By being covered by Australian Government-supported professional indemnity insurance, midwives can be confident they are protected.
As well, midwives will work collaboratively with obstetricians and medical practitioners who provide obstetric services (i.e. GP obstetricians) – delivering the best possible care for women.

How do these reforms fit in with the National Maternity Services Plan?

These reforms reflect the Government’s commitment to improving maternity services across Australia and represent a significant investment towards the National Maternity Services Plan (the Plan).

The Commonwealth and states and territories are developing the Plan together.

MBS changes

How have the schedule fees and rebates attached to the new MBS items for midwives been determined?

The details of the Medicare item descriptors and fee levels have been finalised in consultation with the profession. Detailed information on the items can be found at the Medicare Benefits Schedule website.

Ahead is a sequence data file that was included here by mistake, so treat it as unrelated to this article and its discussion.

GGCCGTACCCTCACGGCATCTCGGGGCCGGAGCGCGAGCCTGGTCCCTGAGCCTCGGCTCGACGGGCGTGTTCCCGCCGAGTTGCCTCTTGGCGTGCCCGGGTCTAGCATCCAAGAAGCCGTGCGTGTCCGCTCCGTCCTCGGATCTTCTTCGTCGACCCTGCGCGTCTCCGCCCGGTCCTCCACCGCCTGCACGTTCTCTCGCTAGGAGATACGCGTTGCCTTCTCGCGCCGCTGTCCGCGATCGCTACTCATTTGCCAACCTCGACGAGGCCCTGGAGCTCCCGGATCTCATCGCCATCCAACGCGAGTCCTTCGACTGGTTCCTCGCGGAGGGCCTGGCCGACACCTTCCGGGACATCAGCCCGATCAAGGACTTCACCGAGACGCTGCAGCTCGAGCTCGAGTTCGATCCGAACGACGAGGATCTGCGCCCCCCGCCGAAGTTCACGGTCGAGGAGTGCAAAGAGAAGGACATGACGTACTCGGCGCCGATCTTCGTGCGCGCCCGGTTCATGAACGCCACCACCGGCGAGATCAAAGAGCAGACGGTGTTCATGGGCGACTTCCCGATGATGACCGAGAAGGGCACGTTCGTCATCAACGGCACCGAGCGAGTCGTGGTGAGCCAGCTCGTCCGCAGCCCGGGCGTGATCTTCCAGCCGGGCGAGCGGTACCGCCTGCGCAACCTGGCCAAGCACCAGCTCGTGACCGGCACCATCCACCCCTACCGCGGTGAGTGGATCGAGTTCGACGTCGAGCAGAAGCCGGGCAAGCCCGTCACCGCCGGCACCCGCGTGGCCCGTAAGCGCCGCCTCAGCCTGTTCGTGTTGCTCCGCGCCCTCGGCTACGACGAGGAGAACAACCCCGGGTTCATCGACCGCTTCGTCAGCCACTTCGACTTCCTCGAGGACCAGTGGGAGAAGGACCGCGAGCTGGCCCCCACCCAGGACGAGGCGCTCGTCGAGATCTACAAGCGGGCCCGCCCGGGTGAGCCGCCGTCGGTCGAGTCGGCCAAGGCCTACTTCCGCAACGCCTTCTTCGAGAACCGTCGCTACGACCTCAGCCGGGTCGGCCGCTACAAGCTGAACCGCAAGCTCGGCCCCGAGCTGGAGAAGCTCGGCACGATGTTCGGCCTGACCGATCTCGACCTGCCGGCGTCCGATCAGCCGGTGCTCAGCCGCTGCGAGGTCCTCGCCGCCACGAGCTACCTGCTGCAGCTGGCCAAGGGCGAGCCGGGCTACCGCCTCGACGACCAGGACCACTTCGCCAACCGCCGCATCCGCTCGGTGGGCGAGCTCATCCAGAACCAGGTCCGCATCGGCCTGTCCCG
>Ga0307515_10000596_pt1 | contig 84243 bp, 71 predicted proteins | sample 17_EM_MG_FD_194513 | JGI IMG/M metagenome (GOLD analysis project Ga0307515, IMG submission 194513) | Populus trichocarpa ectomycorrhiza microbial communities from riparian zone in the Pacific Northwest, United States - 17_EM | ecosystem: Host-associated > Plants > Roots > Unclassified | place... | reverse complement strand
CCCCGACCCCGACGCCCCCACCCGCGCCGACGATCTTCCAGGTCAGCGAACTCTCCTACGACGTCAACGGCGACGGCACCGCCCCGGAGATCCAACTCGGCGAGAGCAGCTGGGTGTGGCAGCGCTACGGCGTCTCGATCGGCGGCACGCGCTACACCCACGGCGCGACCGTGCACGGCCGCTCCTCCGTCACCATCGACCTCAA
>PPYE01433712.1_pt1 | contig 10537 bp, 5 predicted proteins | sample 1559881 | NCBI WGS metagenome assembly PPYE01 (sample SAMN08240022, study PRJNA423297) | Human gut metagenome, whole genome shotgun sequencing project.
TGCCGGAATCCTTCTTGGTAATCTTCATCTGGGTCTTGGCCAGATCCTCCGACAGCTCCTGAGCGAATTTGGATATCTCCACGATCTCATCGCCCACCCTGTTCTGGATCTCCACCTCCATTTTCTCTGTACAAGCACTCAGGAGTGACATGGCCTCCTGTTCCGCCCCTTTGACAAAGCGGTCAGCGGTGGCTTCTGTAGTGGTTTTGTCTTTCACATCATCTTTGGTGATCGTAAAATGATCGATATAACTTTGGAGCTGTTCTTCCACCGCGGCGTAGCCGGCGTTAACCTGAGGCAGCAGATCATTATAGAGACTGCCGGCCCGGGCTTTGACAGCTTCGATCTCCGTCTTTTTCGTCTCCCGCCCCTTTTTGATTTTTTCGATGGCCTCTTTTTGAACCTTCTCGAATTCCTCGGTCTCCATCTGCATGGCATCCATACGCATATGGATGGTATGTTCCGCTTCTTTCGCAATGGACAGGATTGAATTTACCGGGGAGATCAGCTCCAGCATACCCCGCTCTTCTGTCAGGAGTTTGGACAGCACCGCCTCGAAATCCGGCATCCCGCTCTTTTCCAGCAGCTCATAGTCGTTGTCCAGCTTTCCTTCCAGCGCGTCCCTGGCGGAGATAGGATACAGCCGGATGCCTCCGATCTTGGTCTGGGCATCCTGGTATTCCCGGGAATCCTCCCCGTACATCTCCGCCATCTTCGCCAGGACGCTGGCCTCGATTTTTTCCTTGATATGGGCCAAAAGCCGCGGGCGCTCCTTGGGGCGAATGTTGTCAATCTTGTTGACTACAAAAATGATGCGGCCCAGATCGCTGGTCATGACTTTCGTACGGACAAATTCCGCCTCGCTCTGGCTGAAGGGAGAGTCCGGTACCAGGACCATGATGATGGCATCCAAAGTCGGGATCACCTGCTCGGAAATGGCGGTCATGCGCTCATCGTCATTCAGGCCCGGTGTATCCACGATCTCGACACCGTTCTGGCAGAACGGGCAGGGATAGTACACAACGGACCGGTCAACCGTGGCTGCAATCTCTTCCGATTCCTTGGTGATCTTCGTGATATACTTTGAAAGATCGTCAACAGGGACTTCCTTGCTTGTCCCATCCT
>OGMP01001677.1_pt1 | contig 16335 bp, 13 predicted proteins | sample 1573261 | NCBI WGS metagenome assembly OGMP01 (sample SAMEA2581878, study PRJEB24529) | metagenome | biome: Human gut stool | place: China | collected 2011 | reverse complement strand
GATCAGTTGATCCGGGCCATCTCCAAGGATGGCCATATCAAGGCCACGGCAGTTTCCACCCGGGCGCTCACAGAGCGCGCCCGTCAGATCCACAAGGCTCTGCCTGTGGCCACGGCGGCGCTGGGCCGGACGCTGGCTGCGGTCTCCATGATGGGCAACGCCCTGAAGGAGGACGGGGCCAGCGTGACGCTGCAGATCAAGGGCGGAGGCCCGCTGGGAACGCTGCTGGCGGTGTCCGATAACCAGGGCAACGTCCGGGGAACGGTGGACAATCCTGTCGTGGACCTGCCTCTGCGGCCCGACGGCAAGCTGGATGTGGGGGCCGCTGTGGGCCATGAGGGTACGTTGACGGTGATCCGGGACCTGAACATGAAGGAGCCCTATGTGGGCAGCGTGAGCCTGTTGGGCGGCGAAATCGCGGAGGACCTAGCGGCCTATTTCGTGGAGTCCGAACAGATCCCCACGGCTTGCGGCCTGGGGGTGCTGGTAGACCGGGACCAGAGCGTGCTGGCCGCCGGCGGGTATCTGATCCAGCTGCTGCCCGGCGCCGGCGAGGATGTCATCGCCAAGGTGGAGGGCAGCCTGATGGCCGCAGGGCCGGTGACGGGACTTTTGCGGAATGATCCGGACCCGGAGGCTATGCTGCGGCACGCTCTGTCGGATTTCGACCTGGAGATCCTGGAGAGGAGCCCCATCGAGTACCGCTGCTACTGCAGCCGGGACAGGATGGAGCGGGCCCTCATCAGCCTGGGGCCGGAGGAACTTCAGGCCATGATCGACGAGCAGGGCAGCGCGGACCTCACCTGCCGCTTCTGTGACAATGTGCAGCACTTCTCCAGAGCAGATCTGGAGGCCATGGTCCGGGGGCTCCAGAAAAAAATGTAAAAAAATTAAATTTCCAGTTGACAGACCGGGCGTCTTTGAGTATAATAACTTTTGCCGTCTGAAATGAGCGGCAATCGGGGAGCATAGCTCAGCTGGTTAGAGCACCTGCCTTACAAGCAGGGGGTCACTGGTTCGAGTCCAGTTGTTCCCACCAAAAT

How/when will I access this?

The new arrangements and associated Medicare items will be introduced from 1 November 2010. From this date, qualified and experienced midwives who have obtained a Medicare provider number will be able to provide specified antenatal, birthing and postnatal services to private patients under Medicare.

Women receiving such care will be able to claim a Medicare rebate for these services.

What services are covered by the new MBS changes?

The services covered by Medicare are:
• antenatal services;